Focus article by Sarah Trinder
LONDON (ICIS)--The UK’s proposed ban on new diesel and petrol vehicles from 2040 onwards raises questions about fuel duty revenues, according to industry sources on Wednesday.
"The ban on new diesel and petrol vehicles from 2040 is the death knell for fuel duty revenues. This will leave a big hole in the Treasury's coffers," Kevin Nicholson, head of tax at PricewaterhouseCoopers (PwC) said.
"Fuel duty currently accounts for 4% of UK tax receipts, bringing in nearly £28bn this year. In comparison, Stamp Duty Land Tax brings in about half that amount, and council tax raises £30bn.”
He continued that fuel duty revenues have been decreasing for a while as a result of higher levels of fuel efficiency in vehicles.
“The OBR [Office for Budget Responsibility] has forecast fuel duty revenues will decline by about 0.5% of GDP by 2021/2. No doubt recognising the need to keep tax receipts steady, the Government has stated that from 2018/19 the main rate of fuel duty will rise each year in line with the RPI index (fuel duty has been frozen since 2011). These rises will be pretty meaningless once petrol and diesel car production stops,” he added.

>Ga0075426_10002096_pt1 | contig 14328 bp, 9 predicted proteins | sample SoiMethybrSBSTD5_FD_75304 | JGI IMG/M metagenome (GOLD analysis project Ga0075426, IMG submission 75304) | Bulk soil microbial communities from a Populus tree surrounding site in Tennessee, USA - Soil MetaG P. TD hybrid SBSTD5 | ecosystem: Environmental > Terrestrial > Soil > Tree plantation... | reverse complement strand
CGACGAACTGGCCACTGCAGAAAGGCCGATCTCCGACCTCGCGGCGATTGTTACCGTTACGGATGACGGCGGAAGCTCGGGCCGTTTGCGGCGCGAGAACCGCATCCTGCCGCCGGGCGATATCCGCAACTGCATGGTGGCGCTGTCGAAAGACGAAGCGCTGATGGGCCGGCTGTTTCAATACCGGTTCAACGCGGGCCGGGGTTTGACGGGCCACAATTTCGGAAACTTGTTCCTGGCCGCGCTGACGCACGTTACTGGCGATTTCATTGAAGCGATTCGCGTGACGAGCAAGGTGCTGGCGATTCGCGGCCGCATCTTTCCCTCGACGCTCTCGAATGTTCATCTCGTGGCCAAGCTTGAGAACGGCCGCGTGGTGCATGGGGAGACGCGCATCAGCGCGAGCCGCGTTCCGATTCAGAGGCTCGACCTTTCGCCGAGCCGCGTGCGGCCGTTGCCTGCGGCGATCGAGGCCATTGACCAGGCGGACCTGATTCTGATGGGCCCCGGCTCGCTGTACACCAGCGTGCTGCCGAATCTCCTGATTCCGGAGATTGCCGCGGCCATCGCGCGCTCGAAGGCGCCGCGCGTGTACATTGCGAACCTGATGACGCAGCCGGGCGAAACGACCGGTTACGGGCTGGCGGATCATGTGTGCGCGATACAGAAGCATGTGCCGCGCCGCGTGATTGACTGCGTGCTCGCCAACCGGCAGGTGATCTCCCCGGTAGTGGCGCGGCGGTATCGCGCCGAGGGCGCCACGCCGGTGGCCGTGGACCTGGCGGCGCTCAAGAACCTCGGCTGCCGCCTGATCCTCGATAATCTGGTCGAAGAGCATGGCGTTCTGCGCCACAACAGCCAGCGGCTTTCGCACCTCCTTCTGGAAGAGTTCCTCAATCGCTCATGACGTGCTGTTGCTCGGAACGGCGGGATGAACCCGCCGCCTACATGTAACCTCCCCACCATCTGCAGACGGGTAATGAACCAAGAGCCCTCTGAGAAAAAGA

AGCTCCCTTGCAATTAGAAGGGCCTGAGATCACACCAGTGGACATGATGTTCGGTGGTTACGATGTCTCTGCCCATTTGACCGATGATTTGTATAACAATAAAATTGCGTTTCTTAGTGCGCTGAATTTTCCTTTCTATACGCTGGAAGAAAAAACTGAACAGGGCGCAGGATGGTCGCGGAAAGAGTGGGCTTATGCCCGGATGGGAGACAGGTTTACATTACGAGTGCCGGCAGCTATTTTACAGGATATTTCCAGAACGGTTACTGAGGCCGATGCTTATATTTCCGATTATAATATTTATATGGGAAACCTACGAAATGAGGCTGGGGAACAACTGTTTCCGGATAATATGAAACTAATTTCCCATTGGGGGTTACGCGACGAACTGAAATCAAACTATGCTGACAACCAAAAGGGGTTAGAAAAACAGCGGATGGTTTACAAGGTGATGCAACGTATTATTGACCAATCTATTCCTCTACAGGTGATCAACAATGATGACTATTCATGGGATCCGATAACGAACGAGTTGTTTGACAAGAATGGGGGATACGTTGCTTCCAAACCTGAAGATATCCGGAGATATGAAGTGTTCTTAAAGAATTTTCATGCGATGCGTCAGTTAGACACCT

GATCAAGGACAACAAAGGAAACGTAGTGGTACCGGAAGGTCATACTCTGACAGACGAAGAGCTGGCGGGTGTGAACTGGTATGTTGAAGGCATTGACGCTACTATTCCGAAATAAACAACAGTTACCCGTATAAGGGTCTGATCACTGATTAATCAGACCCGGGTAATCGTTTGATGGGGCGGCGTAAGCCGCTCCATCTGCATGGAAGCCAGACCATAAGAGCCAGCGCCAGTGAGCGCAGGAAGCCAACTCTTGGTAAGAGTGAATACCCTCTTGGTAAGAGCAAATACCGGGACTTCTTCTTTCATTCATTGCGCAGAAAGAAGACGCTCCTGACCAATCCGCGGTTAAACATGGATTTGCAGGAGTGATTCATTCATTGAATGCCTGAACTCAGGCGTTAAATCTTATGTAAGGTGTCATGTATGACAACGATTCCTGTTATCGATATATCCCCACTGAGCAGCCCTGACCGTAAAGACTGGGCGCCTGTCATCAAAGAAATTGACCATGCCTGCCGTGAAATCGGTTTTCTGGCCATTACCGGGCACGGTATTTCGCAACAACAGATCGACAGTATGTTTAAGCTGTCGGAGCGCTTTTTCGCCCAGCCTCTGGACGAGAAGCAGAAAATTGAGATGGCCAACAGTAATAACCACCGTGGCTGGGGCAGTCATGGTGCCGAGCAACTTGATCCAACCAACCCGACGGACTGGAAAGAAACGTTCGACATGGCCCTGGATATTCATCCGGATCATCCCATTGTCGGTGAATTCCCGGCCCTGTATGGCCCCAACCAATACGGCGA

"Environmental policy can't be dictated by tax. But today's announcement does mean the Government will need to find alternative sources of tax revenue. And it would be a mistake to simply look for ways to plug the hole left by fuel duty,” Nicholson said.
Elsewhere, Brian Madderson, chairman of the Petrol Retailers Association (PRA), also questioned where the UK government would recover the expected loss in fuel duty revenues.
“In the longer term, the Treasury stand to lose up to £20bn of fuel duty and VAT tax income every year if retail sales of petrol and diesel evaporate. What are their plans for replacing this significant contributor to the national budget? Are EV’s [electric vehicles] suddenly going to bear the brunt of the shortfall?”
A player in the biofuels market also pointed towards the fact that gasoline and diesel raise a significant income for the UK and questioned the impact on biofuels.
“There's so much excise [duty] involved on gasoline and diesel, which raises a lot of income for the state…Now you’ve had a tax advantage on hyrbids or electric cars, that will disappear, and make it [the pull towards hybrid and electric vehicles] less attractive,” the source said.
“There’s a huge agricultural sector in Europe and the US, benefiting from biofuels so I think [it’s] an important industry in Europe and US...Not sure how that will develop,” the source added.
The UK ban is part of a government plan to reduce air pollution.
The move follows a similar announcement made recently by France’s environment minister Nicolas Hulot, in which he said that France plans to ban all petrol and diesel vehicles by 2040.
In June, Norway said that it plans to ban all fossil fuel-based vehicles by 2025, although this has not yet been set into law.
The UK government has also announced a fund of more than £200m for local authorities to lower emissions from diesel vehicles.
Additional reporting by Vicky Ellis and Samantha Wright